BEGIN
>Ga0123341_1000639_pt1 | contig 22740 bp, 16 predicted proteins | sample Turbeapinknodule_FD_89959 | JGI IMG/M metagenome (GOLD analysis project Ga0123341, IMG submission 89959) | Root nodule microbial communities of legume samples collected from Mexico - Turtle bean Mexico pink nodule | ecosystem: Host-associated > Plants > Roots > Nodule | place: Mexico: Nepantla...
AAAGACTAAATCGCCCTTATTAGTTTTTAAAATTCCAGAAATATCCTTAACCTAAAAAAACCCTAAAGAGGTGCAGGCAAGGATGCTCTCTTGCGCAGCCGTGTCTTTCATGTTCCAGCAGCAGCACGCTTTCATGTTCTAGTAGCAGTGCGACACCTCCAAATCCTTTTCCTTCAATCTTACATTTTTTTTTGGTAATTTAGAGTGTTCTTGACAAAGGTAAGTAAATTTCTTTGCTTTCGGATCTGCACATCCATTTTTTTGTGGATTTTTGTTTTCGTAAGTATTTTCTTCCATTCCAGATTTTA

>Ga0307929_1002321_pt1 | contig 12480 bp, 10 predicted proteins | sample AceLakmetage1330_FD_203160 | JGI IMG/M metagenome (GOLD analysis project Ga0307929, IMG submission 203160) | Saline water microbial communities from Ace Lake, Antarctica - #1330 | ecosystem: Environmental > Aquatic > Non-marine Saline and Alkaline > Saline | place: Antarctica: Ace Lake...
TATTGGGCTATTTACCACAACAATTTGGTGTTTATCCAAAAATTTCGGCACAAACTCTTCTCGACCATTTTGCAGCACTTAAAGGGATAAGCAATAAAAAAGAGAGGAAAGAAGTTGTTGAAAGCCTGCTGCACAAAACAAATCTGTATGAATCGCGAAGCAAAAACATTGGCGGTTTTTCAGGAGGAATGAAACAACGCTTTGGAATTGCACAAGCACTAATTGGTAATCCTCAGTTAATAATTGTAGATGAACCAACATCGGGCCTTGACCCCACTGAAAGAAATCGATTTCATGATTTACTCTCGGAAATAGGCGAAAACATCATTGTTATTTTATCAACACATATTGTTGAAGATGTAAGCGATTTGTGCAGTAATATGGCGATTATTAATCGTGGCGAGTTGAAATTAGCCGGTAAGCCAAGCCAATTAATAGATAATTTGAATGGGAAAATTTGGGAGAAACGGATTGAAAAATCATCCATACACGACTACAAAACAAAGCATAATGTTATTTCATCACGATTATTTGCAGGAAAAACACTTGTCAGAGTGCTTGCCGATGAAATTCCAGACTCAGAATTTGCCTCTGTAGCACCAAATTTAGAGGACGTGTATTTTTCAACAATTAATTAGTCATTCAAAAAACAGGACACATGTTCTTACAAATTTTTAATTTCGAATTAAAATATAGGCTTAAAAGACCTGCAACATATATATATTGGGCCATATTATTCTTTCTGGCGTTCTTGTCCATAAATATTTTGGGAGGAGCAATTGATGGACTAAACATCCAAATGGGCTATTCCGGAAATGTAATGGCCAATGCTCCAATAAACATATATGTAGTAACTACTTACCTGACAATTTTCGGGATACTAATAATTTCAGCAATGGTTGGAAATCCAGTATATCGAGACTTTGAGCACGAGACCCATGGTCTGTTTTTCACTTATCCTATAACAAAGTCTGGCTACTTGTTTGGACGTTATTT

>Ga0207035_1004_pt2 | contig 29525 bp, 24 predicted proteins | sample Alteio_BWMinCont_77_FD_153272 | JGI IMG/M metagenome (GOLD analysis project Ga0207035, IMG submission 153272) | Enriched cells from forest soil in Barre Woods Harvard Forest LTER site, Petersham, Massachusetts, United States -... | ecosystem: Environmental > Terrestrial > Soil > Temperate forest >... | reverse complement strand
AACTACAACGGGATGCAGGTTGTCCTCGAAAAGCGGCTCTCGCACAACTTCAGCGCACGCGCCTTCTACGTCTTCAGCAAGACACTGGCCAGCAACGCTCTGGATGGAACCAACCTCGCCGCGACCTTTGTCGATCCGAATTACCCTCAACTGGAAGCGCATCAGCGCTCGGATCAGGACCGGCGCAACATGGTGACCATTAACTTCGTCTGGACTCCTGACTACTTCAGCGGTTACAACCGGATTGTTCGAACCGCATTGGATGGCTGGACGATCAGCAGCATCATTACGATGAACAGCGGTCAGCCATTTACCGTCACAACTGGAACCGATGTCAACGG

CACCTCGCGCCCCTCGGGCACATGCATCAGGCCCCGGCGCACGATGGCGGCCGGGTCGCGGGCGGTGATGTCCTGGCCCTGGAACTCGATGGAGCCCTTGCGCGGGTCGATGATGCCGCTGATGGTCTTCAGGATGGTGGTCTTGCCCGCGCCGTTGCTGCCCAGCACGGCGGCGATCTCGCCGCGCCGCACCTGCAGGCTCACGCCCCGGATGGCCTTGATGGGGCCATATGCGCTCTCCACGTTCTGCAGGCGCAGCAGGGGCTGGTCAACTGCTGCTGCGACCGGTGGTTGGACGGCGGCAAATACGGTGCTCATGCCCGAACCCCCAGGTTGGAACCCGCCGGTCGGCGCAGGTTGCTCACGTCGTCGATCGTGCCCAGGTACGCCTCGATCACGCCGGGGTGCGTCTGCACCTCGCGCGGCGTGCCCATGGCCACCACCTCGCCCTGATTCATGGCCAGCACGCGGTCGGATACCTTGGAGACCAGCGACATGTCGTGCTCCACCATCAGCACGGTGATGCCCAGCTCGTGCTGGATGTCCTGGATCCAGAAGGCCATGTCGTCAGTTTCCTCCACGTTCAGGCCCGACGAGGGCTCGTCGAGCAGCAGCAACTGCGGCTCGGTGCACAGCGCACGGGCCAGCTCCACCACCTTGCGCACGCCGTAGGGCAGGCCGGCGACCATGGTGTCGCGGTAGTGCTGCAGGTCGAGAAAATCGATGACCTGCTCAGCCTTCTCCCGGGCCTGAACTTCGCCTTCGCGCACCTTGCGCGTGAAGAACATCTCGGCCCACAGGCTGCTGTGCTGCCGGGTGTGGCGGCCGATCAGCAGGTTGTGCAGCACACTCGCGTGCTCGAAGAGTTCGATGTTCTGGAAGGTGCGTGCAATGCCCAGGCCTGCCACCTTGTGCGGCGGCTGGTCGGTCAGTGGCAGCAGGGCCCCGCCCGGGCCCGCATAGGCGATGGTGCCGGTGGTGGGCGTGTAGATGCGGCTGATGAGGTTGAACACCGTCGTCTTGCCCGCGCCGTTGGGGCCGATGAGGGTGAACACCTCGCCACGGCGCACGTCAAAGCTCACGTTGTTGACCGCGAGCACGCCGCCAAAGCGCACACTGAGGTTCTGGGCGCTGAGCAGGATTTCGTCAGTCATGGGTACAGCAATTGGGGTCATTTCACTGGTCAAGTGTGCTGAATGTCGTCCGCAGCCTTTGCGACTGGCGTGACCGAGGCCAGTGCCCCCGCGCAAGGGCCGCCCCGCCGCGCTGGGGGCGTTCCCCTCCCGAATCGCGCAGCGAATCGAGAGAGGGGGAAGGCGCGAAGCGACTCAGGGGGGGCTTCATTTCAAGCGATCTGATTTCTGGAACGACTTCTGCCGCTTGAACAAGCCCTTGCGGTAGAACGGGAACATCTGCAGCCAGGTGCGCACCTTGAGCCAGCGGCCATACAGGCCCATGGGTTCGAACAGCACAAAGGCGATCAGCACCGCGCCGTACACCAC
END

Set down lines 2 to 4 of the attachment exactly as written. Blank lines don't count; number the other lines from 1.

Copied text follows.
AAAGACTAAATCGCCCTTATTAGTTTTTAAAATTCCAGAAATATCCTTAACCTAAAAAAACCCTAAAGAGGTGCAGGCAAGGATGCTCTCTTGCGCAGCCGTGTCTTTCATGTTCCAGCAGCAGCACGCTTTCATGTTCTAGTAGCAGTGCGACACCTCCAAATCCTTTTCCTTCAATCTTACATTTTTTTTTGGTAATTTAGAGTGTTCTTGACAAAGGTAAGTAAATTTCTTTGCTTTCGGATCTGCACATCCATTTTTTTGTGGATTTTTGTTTTCGTAAGTATTTTCTTCCATTCCAGATTTTA

>Ga0307929_1002321_pt1 | contig 12480 bp, 10 predicted proteins | sample AceLakmetage1330_FD_203160 | JGI IMG/M metagenome (GOLD analysis project Ga0307929, IMG submission 203160) | Saline water microbial communities from Ace Lake, Antarctica - #1330 | ecosystem: Environmental > Aquatic > Non-marine Saline and Alkaline > Saline | place: Antarctica: Ace Lake...
TATTGGGCTATTTACCACAACAATTTGGTGTTTATCCAAAAATTTCGGCACAAACTCTTCTCGACCATTTTGCAGCACTTAAAGGGATAAGCAATAAAAAAGAGAGGAAAGAAGTTGTTGAAAGCCTGCTGCACAAAACAAATCTGTATGAATCGCGAAGCAAAAACATTGGCGGTTTTTCAGGAGGAATGAAACAACGCTTTGGAATTGCACAAGCACTAATTGGTAATCCTCAGTTAATAATTGTAGATGAACCAACATCGGGCCTTGACCCCACTGAAAGAAATCGATTTCATGATTTACTCTCGGAAATAGGCGAAAACATCATTGTTATTTTATCAACACATATTGTTGAAGATGTAAGCGATTTGTGCAGTAATATGGCGATTATTAATCGTGGCGAGTTGAAATTAGCCGGTAAGCCAAGCCAATTAATAGATAATTTGAATGGGAAAATTTGGGAGAAACGGATTGAAAAATCATCCATACACGACTACAAAACAAAGCATAATGTTATTTCATCACGATTATTTGCAGGAAAAACACTTGTCAGAGTGCTTGCCGATGAAATTCCAGACTCAGAATTTGCCTCTGTAGCACCAAATTTAGAGGACGTGTATTTTTCAACAATTAATTAGTCATTCAAAAAACAGGACACATGTTCTTACAAATTTTTAATTTCGAATTAAAATATAGGCTTAAAAGACCTGCAACATATATATATTGGGCCATATTATTCTTTCTGGCGTTCTTGTCCATAAATATTTTGGGAGGAGCAATTGATGGACTAAACATCCAAATGGGCTATTCCGGAAATGTAATGGCCAATGCTCCAATAAACATATATGTAGTAACTACTTACCTGACAATTTTCGGGATACTAATAATTTCAGCAATGGTTGGAAATCCAGTATATCGAGACTTTGAGCACGAGACCCATGGTCTGTTTTTCACTTATCCTATAACAAAGTCTGGCTACTTGTTTGGACGTTATTT